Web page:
This tournament offers Tour wives and caddies impressive perks

The 1st green flag stick at the 2023 Travelers Championship.

The Travelers Championship is offering some impressive perks for the first time in 2024.

Anthony Nesmith/Icon Sportswire via Getty Images

Last year, the PGA Tour announced it was upping its game in terms of player hospitality from the likes of courtesy car programs, player dining, wellness facilities and more at each tournament.

For at least one event, it seems like that’s going to carry over to players’ caddies and families, too.

While the Travelers Championship, the last of the PGA Tour’s eight $20 million Signature Events on the schedule, has a limited field of 70 to 80 players now thanks to the PGA Tour’s new schedule model, the tournament announced it would still have the same 156 courtesy cars as it would for a full field.

“So we decided that the caddies deserve some recognition and some help, and we’re giving them cars, too,” Travelers executive vice president and chief administrative officer Andy Bessette said at the tournament’s media day this week. “That’s pretty cool.”

Players are used to the benefits of courtesy cars when traveling to PGA Tour events. In fact, last year, the PGA Tour outlined that all events would be required to give players cars for the week.

But caddies receive no such perk, typically. The last PGA Tour event to offer caddies a courtesy vehicle was the 2023 BMW Championship, which only had a 50-player field.

“We want to be the best Signature Event of all of them that are out there,” said tournament director Nathan Grube. “We’ve gone to all the other Signature Events so far. We’ve looked at what they’ve done, how they treat the players, the caddies, the media, the fans, and we’ve said, okay, we are going to raise the bar in every single one of those places.

“The media, you will notice a difference when you come on property this year. Caddies will notice a drastic difference. Players will notice a difference. Our fans, they will notice a difference walking on property.”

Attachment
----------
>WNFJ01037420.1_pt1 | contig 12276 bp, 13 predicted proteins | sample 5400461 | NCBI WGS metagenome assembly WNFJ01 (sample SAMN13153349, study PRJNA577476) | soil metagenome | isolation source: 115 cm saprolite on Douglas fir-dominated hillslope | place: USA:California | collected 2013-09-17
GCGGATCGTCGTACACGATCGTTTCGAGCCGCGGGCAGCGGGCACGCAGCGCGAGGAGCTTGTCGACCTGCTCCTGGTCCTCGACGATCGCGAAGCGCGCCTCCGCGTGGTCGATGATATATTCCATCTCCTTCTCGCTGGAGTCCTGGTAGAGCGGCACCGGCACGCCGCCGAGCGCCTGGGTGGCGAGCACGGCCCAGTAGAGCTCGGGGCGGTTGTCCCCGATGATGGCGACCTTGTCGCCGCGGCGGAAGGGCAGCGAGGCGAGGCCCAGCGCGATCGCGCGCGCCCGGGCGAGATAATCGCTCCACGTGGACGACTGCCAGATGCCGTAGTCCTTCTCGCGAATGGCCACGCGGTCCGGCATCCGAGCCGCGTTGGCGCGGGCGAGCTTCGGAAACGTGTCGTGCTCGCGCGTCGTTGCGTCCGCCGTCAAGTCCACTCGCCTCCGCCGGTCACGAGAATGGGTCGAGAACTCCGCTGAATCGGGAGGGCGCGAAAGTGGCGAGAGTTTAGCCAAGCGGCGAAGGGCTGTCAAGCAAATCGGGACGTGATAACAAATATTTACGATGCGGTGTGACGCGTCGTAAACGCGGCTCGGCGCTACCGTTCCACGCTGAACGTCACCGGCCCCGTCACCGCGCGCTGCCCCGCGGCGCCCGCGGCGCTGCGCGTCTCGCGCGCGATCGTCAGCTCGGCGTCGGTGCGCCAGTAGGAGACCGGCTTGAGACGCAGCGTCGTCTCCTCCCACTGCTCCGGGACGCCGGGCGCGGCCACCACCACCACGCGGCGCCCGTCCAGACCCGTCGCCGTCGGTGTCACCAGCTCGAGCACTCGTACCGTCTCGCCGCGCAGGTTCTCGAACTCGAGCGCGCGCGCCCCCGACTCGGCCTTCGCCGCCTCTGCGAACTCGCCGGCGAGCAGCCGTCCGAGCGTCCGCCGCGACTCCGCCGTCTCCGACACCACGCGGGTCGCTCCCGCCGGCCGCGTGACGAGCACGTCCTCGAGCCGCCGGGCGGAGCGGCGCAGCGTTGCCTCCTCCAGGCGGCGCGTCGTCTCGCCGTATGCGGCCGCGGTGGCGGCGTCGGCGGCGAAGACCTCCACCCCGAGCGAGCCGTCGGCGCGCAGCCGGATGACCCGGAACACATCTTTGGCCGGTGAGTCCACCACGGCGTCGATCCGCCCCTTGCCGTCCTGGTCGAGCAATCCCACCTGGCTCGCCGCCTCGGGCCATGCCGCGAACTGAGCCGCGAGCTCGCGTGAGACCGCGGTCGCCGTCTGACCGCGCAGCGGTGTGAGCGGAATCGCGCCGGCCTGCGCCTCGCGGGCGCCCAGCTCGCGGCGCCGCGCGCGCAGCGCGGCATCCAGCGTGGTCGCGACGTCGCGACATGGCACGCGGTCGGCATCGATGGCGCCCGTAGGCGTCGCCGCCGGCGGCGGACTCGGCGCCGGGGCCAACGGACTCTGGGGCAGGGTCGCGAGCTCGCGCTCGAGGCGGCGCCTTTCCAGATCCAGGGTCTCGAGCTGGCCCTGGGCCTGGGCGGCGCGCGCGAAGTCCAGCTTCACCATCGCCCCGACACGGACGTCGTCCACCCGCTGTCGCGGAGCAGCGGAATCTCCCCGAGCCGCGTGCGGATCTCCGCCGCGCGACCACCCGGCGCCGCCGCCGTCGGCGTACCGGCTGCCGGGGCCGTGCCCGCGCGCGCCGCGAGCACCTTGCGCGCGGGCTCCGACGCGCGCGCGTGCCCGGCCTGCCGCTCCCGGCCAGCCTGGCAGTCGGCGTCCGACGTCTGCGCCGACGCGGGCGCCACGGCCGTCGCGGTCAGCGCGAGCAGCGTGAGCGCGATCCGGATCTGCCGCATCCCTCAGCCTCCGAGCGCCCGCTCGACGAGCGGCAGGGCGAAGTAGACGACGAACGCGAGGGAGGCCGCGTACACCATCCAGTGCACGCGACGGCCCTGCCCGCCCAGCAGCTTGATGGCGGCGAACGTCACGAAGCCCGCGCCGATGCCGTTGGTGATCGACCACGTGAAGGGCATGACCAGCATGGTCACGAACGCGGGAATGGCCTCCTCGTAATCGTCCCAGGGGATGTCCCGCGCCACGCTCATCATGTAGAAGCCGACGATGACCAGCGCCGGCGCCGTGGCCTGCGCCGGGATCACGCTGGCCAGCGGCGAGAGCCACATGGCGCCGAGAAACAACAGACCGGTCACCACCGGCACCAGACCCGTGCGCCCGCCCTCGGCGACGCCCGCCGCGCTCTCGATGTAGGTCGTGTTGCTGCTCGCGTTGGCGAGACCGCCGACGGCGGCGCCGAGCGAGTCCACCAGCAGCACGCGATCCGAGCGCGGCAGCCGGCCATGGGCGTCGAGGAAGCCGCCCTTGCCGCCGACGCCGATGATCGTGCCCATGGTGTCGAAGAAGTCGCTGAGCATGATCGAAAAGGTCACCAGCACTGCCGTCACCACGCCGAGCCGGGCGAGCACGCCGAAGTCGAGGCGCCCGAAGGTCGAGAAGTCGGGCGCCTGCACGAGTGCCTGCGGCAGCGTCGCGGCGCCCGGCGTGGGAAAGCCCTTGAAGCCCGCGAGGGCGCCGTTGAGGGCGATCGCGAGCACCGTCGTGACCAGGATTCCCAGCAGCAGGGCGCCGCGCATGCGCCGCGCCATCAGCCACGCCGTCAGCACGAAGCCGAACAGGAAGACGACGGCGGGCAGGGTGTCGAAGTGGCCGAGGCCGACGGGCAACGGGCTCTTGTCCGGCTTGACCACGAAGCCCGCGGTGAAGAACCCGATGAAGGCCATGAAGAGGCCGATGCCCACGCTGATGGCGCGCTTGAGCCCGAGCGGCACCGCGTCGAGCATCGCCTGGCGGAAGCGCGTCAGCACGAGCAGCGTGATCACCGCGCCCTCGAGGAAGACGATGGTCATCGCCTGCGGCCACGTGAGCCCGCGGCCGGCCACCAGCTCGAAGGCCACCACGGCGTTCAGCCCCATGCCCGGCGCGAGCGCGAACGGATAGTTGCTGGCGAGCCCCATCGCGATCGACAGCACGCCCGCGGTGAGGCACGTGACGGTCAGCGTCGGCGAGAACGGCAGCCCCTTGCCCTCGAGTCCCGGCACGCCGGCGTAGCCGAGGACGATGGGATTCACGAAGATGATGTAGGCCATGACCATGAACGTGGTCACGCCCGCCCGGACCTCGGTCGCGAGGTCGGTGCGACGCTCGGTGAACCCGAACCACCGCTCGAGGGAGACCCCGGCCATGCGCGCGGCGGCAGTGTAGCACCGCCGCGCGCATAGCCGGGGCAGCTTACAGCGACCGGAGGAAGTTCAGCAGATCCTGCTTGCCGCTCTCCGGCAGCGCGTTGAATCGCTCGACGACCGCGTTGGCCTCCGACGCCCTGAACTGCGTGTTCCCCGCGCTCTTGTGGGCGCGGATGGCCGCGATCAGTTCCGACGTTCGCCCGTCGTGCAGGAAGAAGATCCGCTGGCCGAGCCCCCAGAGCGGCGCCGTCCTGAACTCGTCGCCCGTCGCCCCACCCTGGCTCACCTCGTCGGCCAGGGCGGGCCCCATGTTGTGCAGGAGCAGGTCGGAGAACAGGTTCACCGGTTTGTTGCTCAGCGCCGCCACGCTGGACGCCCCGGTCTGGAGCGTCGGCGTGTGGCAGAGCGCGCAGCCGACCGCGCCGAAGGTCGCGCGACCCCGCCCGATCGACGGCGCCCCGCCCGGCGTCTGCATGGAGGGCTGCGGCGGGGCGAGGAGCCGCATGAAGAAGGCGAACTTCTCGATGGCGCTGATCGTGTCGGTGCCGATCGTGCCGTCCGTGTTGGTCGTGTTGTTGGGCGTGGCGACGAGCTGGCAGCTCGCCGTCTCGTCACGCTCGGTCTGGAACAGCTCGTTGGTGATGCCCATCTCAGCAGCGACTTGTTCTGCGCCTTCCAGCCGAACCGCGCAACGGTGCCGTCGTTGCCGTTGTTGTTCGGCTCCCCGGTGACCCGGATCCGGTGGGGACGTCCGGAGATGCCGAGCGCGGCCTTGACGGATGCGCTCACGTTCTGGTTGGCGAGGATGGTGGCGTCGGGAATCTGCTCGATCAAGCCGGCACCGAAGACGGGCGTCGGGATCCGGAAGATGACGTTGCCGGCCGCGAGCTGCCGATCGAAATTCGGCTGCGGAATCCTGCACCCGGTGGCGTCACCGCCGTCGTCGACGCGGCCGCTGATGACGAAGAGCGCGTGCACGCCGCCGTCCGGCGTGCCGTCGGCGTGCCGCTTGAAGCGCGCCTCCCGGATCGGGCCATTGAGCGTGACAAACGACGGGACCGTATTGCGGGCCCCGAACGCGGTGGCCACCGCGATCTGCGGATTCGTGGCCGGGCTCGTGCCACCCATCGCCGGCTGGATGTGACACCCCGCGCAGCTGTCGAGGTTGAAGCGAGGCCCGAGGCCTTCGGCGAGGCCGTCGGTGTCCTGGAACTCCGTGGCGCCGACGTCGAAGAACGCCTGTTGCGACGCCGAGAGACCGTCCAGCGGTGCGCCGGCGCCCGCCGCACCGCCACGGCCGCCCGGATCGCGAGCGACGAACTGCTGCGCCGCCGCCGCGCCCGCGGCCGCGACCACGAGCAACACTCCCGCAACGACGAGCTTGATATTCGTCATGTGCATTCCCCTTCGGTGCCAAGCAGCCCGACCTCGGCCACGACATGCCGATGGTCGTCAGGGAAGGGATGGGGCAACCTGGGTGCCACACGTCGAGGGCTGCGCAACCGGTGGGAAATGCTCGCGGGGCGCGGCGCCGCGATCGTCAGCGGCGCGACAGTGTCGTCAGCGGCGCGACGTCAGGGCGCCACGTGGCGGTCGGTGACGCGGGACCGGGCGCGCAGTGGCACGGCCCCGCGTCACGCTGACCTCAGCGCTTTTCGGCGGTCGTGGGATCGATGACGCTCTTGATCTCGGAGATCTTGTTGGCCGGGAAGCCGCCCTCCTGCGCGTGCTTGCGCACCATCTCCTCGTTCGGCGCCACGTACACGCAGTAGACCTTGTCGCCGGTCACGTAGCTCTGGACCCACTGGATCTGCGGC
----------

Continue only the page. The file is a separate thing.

The Travelers isn’t just stopping there. They’re also going to convert TPC River Highlands’ ladies’ locker room into a wellness space for players’ wives for the week.

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“The wives can go in during the day when they’re out here with their husbands and watching them, if they get tired and they want to go sit down or whatever, so I said to Nathan today, we should give every wife a locker, too,” Bessette said. “How cool would that be? So they have a locker. Now the wives are going to feel so engrossed.”

Bessette even recalled how players’ children are taken care of by having the tournament chef prepare chicken tenders, mac and cheese and tater tots for them.

“You know who the first 60 people in line were for that kids’ food? The players,” he said.

Defending champion Keegan Bradley said these were the kind of decisions to enhance players’ family hospitality that makes the tournament so successful.

Last year, the tournament was in an odd spot, being on the complete other side of the country from the 2023 U.S. Open in Los Angeles the preceding week. Yet, many of the PGA Tour’s top stars were required to play.

This year, the tournament is still the week after the U.S. Open, but the year’s third major is on the same coast this time in North Carolina. There’s no requirement to play, but the PGA Tour’s new structure and its $20 million purse incentivizes the eligible players to add it to their schedule.

“You talk about how the caddies are going to have cars this year,” Bradley said. “That’s not going to help their viewers. That’s not going to help their bottom line of the tournament; in fact it’ll probably hurt it. But that’s just a small decision that they make that affects the outcome of how we feel when we come here.

“These are just small examples that the public wouldn’t even know, and I was always so proud to convince players to come play here back in the day.”

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